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  IMPORTANCE OF GOLD IN AYURVEDA FOR ARTHRITIS MANAGEMENT  
 

REFERENCE ARTICLE ON THE USE OF GOLD FOR ITS NERVINE PROPERTIES AND POSSIBILITIES IN ARTHRITIS CARE

THE CONTENT BELOW HIGHLIGHTS NERVINE QUALITIES OF GOLD AND THE POSSIBLE REASONS WHY GOLD IS ADVOCATED TO BE USED IN ARTHRITIS CARE IN AYURVEDA. THE ARTICLE IS UNEDITIED AND A SIMPLE COPY AND PASTE FROM - http://www.meridianinstitute.com/ceu/ceu25gol.html




 
 Gold And Its Relationship To Neurological/Glandular Conditions


Douglas G. Richards, Ph.D., David L. McMillin, M.A.,
Eric A. Mein, M.D., Carl D. Nelson, D.C.
 
Meridian Institute
 
International Journal of Neuroscience
2002, Volume 112, pages 31-53
 
[Click here to view this document in Adobe Acrobat format (2.34 MB).]
 
 
Abstract
Despite increasing sales of gold supplements, and claims of benefits for neurological and glandular conditions, gold has received little attention in modern medical literature except as a drug for rheumatoid arthritis. Historically, however, gold had a reputation as a "nervine," a therapy for nervous disorders. A review of the historical literature shows gold in use during the 19th century for conditions including depression, epilepsy, migraine, and glandular problems including amenorrhea and impotence. The most notable use of gold was in a treatment for alcoholism developed by Leslie E. Keeley, M.D. In the modern medical literature, gold-containing medicines for rheumatoid arthritis are known to have occasional neurotoxic adverse effects. There are also a few studies suggesting a role for gold as a naturally occurring trace element in the reproductive glands. One small recent study demonstrated a possible positive effect of gold on cognitive ability. There is a need for more experimental and clinical research into the neuropharmacology and neurochemistry of gold, and exploration of gold's possible role as a trace element.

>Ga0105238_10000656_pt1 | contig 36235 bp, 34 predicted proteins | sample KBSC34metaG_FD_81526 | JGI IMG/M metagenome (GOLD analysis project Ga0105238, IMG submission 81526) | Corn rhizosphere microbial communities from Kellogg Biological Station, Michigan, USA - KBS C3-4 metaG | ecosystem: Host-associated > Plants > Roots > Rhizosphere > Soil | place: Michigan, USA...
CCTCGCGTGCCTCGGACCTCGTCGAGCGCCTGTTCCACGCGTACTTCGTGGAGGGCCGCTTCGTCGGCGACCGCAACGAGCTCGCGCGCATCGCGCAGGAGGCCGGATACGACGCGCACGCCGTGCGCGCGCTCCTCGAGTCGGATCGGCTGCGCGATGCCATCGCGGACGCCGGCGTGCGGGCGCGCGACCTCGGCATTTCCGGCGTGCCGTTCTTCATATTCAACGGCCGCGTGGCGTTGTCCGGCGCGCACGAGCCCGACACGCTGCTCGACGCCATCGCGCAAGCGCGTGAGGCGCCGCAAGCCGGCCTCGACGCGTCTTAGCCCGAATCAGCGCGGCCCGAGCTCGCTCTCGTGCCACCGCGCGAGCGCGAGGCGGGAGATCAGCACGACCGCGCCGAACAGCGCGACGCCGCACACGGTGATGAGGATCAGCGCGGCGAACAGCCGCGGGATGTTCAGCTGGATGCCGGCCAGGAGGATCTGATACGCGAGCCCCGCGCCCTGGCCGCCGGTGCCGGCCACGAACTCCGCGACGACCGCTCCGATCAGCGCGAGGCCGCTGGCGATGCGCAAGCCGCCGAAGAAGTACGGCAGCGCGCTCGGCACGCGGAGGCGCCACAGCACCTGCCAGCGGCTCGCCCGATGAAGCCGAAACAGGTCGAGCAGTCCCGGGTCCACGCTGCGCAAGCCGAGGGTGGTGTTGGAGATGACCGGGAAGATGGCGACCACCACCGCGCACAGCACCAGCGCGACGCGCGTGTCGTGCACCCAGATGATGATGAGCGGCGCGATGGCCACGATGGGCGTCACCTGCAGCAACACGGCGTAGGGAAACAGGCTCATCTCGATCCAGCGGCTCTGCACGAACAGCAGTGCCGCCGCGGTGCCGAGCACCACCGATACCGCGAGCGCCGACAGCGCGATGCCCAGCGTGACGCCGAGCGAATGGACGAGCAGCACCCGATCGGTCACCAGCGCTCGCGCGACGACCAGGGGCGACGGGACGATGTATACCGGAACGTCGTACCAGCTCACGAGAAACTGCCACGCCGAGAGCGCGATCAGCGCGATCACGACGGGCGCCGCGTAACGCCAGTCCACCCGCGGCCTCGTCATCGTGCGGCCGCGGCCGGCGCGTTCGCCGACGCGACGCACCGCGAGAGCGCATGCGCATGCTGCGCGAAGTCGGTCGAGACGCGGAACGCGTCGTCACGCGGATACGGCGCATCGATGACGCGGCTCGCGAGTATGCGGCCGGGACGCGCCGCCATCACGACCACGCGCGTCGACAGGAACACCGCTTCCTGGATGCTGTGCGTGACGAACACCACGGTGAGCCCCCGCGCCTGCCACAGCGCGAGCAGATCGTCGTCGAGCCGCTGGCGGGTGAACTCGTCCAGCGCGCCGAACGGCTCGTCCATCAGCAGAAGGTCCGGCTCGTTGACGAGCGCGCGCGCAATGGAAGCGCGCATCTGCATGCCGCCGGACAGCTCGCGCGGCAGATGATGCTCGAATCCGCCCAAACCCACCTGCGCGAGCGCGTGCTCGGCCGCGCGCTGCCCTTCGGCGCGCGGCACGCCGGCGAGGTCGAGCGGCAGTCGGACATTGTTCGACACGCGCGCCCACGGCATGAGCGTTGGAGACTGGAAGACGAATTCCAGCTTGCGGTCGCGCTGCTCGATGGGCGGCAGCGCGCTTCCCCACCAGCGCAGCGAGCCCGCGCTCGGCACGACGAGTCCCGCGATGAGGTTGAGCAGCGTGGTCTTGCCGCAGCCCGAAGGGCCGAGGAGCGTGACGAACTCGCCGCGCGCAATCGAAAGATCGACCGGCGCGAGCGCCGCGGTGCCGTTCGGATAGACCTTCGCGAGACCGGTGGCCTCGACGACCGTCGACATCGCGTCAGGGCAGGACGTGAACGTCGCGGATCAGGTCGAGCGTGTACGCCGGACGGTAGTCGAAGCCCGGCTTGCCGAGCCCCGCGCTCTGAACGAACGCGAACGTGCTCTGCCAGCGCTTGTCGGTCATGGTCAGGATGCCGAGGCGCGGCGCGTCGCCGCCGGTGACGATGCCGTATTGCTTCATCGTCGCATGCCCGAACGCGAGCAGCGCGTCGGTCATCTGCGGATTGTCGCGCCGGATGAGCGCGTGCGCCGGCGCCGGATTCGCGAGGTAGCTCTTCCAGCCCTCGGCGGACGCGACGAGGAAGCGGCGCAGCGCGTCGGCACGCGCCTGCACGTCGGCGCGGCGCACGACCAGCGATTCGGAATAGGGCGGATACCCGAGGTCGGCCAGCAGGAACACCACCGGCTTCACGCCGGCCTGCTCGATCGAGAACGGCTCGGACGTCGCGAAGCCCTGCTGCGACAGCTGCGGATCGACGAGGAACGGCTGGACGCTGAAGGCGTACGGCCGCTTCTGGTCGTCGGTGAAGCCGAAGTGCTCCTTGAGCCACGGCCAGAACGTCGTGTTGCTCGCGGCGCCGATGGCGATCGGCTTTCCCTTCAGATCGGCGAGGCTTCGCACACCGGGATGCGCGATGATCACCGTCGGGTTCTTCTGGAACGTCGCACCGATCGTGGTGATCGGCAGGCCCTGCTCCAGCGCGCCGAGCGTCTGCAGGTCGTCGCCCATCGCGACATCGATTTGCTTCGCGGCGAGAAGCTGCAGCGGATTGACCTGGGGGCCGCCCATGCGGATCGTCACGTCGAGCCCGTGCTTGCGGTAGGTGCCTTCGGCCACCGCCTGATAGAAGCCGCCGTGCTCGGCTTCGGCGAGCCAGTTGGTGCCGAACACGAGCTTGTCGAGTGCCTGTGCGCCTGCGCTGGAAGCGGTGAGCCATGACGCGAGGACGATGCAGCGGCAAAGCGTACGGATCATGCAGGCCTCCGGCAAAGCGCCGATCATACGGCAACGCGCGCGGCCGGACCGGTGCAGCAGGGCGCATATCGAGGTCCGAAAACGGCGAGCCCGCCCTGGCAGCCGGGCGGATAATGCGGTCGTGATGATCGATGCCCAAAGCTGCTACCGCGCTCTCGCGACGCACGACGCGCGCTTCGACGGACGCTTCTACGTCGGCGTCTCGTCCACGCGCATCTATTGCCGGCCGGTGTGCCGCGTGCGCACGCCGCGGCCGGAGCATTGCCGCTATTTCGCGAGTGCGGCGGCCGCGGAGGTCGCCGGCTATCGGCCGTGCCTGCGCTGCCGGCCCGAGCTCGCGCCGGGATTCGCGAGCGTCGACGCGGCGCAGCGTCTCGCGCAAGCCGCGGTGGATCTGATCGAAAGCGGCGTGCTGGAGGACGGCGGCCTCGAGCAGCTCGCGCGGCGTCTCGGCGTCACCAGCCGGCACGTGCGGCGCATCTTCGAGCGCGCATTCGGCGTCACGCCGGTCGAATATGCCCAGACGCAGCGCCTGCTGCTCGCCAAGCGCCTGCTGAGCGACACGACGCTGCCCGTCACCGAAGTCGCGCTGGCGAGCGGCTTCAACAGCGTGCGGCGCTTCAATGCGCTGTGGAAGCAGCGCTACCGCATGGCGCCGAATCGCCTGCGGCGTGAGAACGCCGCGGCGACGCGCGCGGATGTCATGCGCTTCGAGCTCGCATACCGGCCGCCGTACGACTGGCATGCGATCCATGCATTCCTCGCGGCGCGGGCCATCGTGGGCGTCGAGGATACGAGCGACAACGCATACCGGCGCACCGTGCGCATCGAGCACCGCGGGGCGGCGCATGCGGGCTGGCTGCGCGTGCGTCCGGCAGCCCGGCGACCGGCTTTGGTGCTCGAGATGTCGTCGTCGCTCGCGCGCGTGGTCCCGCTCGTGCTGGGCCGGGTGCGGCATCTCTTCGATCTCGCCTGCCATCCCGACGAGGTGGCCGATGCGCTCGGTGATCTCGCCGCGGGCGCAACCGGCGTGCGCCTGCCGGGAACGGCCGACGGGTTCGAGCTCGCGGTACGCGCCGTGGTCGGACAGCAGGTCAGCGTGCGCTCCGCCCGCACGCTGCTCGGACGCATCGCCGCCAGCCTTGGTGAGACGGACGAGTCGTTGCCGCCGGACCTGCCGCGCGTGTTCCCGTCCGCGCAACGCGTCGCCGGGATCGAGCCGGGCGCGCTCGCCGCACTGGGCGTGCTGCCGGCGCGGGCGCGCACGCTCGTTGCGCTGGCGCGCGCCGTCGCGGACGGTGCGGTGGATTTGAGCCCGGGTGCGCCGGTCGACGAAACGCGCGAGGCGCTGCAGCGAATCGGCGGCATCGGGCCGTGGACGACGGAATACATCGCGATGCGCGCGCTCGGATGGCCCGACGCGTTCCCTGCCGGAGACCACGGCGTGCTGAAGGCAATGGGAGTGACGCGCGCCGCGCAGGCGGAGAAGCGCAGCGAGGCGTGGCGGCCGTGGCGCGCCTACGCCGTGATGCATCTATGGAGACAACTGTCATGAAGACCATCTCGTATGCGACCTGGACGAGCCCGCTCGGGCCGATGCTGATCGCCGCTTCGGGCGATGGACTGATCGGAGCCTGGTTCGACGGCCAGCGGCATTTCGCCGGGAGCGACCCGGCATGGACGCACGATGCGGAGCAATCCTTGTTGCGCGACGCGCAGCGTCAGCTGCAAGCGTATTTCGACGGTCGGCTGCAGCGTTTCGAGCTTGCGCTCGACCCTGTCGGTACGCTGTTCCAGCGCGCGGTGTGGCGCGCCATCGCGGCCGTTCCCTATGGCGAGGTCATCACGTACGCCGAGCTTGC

Gold and its Relationship to Neurological/Glandular Conditions
The modern use of gold-containing medicines focuses primarily on rheumatoid arthritis, with some recent attention to other anti-inflammatory uses of gold, and to new anticancer and antimicrobial gold drugs (Fricker, 1998). Otherwise, in mainstream medicine, gold has been seen as a metal with little biological relevance. In contrast, the benefits suggested for gold-containing supplements, widely available in health food stores and over the Internet, address a variety of conditions including alcoholism, depression, and gland function (e.g., http://www.colloidalgold.com, 2001; http://www.topsilver.com, 2001). Is there any support for a neuropharmacologic effect of gold?
Although there is very little modern research on these applications for gold, historically one notable use of gold was as a "nervine," a substance that could revitalize people suffering from nervous conditions, what today we would call neurological and psychiatric disorders such as epilepsy and depression. This paper will review the historical use of gold as a healing agent for the nervous and glandular systems, and then look at recent literature pointing to a biological role in these systems for gold.   for more on gold -------------
 
 
 
 
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